Bloomberg published an investigation into the role of the Federation Tower in the Russian and global cryptoindustry. As the journalists found out that about fifty crypto exchangers since 2018 have been located in the building, four of which are involved in criminal investigations in the United States.

The Federation Tower, Europe's second tallest skyscraper, became a major hub for cybercriminals thanks to crypto exchanges that convert cryptocurrencies to fiat, bypassing anti-money laundering laws. The US Treasury linked at least four companies, whose offices are located in the Federation Tower in Moscow City, to laundering money from ransomware viruses. Since 2011, these programs have stolen about $1.6 billion.

Among these companies is the SUEX crypto exchange, accused by the US authorities of helping ransomware hackers. Suex, based on the 31st floor of the Federation Tower, processed at least $160 million in criminal-related transactions since 2018, according to research firm Chainalysis. These transactions accounted for 40% of the company's business. Suex management denies any involvement in money laundering.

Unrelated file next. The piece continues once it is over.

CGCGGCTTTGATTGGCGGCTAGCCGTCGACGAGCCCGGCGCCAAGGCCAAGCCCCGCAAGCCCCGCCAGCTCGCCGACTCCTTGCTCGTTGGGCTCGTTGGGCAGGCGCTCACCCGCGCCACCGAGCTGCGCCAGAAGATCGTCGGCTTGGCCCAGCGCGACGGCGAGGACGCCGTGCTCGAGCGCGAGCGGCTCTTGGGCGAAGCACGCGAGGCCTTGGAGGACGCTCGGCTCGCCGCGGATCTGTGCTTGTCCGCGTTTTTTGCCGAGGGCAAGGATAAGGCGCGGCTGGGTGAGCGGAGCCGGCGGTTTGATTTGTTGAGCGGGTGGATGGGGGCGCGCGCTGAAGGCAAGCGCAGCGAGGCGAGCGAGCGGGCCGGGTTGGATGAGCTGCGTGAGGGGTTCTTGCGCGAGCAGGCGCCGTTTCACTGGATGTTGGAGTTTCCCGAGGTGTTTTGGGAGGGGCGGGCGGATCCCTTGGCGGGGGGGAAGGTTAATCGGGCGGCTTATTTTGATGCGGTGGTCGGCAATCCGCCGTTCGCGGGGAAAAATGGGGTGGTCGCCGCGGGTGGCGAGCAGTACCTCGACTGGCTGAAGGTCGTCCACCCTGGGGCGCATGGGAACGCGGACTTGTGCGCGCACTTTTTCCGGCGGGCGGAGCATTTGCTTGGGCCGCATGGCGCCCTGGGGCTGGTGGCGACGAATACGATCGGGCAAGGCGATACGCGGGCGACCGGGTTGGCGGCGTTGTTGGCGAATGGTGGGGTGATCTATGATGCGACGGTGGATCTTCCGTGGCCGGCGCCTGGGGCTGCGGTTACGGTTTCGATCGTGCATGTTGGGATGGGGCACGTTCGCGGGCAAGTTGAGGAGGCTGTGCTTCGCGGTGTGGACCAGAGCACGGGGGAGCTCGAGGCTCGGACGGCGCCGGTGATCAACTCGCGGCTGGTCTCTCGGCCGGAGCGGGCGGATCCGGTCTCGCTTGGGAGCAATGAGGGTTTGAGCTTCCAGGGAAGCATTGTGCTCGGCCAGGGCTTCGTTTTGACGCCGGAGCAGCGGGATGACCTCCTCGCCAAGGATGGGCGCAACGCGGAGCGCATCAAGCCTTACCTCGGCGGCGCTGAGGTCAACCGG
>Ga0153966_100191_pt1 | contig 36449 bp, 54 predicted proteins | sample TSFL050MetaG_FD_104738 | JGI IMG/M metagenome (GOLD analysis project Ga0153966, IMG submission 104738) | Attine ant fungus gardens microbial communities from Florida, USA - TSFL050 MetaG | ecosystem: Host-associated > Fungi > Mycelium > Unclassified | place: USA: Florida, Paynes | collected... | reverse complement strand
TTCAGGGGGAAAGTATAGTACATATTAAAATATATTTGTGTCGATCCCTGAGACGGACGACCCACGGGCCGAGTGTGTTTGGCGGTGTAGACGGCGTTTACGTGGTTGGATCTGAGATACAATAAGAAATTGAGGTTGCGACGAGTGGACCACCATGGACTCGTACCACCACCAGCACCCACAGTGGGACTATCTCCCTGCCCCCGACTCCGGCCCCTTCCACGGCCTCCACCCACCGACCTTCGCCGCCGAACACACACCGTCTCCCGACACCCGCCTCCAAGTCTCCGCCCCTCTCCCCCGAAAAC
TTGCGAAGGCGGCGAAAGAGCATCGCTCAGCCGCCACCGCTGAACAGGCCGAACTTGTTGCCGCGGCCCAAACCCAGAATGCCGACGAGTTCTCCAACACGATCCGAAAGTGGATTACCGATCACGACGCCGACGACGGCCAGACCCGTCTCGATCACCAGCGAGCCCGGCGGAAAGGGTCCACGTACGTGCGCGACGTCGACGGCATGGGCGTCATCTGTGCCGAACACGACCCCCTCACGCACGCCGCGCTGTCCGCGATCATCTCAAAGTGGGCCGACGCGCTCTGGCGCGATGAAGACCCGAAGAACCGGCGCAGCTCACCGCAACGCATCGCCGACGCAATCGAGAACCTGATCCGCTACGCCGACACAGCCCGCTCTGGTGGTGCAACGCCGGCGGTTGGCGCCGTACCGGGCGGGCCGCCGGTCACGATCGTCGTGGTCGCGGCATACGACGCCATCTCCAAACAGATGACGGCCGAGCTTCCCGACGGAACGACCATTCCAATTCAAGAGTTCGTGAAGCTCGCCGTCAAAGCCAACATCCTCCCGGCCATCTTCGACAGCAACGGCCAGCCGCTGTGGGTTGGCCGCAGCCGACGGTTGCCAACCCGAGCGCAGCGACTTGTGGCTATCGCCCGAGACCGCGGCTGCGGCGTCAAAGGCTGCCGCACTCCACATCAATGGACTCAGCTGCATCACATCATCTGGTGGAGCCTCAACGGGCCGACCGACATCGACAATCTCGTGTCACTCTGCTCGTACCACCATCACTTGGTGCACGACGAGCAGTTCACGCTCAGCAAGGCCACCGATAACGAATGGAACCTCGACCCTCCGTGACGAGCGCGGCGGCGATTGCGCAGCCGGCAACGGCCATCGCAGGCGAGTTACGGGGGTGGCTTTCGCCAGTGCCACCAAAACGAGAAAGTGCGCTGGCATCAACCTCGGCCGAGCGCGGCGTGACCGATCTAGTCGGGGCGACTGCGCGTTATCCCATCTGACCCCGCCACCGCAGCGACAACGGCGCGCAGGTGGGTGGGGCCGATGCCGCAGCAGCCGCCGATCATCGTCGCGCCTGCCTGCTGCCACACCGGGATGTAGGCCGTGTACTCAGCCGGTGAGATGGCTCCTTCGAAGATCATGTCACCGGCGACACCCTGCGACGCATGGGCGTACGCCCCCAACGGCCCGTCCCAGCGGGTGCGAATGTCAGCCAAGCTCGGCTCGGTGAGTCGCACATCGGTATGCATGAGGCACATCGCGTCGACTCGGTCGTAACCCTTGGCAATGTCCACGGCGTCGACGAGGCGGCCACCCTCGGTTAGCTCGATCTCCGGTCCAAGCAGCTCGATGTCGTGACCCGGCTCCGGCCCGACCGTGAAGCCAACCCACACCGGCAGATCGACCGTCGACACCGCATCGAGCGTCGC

On the 22nd floor of the Federation Tower is the office of the crypto exchange EggChange, which, according to three informed sources, is also under investigation in the United States and Europe on charges of money laundering. The US Treasury declined to confirm or deny the investigation into EggChange. Another exchange, CashBank, is also located in the Federation Tower. According to Chainalysis, the crypto exchange, whose headquarters is also headquartered in the Federation Tower, processed transactions worth hundreds of thousands of dollars. Transactions were linked to ransomware viruses and other illegal operators, including Hydra darknet marketplace. EggChange, CashBank and did not respond to Bloomberg requests.

According to Stanislav Bibik, a partner at real estate investment firm Colliers, one of the reasons the Federation Tower attracts crypto exchanges is the trust that the address generates. Operating there “gives status to the tenant and says that he has a solid business,” explains Bibik.

Bloomberg reporters cite the story of one of the clients of the crypto exchange in the Federation Tower. He talked about how he managed to cash out a large amount in cryptocurrencies through EggChange, without providing any personal information and completely bypassing anti-money laundering legislation. All that the exchange asked for was the name and surname of the person, who took the bag of money in order, to write out a pass to the Federation Tower building in his name.